Author | Lucía Burbano
Is it possible to combat natural elements? Possibly not. What does seem possible, in some cases, is to mitigate the devastating effects they can cause. This Japanese infrastructure has managed to reduce the impact of an old 'enemy': floods that wreak havoc during the typhoon season.
Rain, a national issue
Japan has a special relationship with the rain. So much so, that its vocabulary includes dozens of terms to distinguish the level of intensity of this natural phenomenon: they use the term potsu-potsu as raindrops start falling upon the dry ground, shito-shito when it drizzles and zah-zah when it pours.
The land of the rising sun is one of the rainiest countries in the world. If the global average annual rainfall figure is 880 mm, Japan records an average of 1,718 mm. There is, however, a great difference between the typhoon season, from May to October, and the rest of the year.
Tokyo receives around 208.5 mm of rainfall in September, while in December it drops to around 39 mm.
According to estimates by Japan's Meteorological Agency, the frequency of heavy rain exceeding five centimeters per hour has grown by 70% in the entire country. The agency blames global warming for this increase in heavy rainfall.
Damages caused by rising rivers and other bodies of water, flooding caused by torrential rain resulting in overflowing drains and sewers reached an all-time high of 2.15 billion yen in 2019.
But Tokyo is already executing a plan that is unique in the world.
Tokyo's underground 'pantheon' that manages water collection
In 1992, Tokyo began working on the Metropolitan Area Outer Underground Discharge Channel, a subterranean facility that diverts the water to the Edo River to prevent the main waterways and rivers in the city from overflowing during the rainy and typhoon seasons. It is located between Showa and Kasukabe, in the Saitama prefecture, on the outskirts of the city.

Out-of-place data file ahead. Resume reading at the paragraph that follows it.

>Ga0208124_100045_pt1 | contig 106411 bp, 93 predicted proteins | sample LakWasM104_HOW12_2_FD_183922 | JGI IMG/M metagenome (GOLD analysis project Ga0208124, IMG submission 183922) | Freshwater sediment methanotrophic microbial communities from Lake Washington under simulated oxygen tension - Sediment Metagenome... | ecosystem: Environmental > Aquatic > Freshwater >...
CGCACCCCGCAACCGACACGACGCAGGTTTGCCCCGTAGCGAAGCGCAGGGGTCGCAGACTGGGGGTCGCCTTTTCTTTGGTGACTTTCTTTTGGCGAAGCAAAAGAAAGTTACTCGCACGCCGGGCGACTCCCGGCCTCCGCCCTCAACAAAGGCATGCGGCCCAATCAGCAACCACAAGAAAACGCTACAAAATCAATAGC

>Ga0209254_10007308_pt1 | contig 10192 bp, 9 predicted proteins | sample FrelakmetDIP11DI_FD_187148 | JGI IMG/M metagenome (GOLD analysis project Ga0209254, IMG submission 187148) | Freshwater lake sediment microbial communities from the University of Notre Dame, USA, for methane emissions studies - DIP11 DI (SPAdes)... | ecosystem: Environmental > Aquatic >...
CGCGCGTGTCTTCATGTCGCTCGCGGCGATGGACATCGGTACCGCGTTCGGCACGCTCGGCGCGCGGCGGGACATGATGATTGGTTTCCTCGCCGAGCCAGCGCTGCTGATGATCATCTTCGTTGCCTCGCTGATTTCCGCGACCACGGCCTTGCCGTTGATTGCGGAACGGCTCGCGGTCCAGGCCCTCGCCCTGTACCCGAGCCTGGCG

Its partial construction was completed in 2006. It consists of five concrete retention silos standing 65 meters tall and measuring 32 meters in diameter, connected by 6.4 kilometers of tunnels sitting 50 meters below the surface.
A huge water tank standing 25.4 meters tall, 177 meters long and 78 meters wide and with 59 solid pillars connected to 78 10 MW pumps are responsible for pumping up to 200 metric tons of water per second into the Edo River.
Interesting facts about the Metropolitan Area Outer Underground Discharge Channel
The cost of this mega-structure exceeded $2 billion. However, it offers numerous benefits.
- It can be visited: During the dry season, tours are organized to discover its incredible structure.
- Record figures: It is the largest underground discharge system in the world.
- One semi-Olympic swimming pool per second: The maximum drainage capacity is 200 m^3^ per second, an amount equivalent to a 25 m swimming pool full of water.
- A huge cave: Inside, it could accommodate the Statue of Liberty (46 m) or a space rocket (55 m).
- Excellent economic return for the city: In 18 years, the economic losses caused by floods have been reduced by approximately 148.4 billion yen.
- ...And for its residents: Since it began, it has managed to reduce the damage caused to homes in the area by 90%.
Photographs | Flickr/Naok (CC BY-NC-SA 2.0), Kanto Regional Development Bureau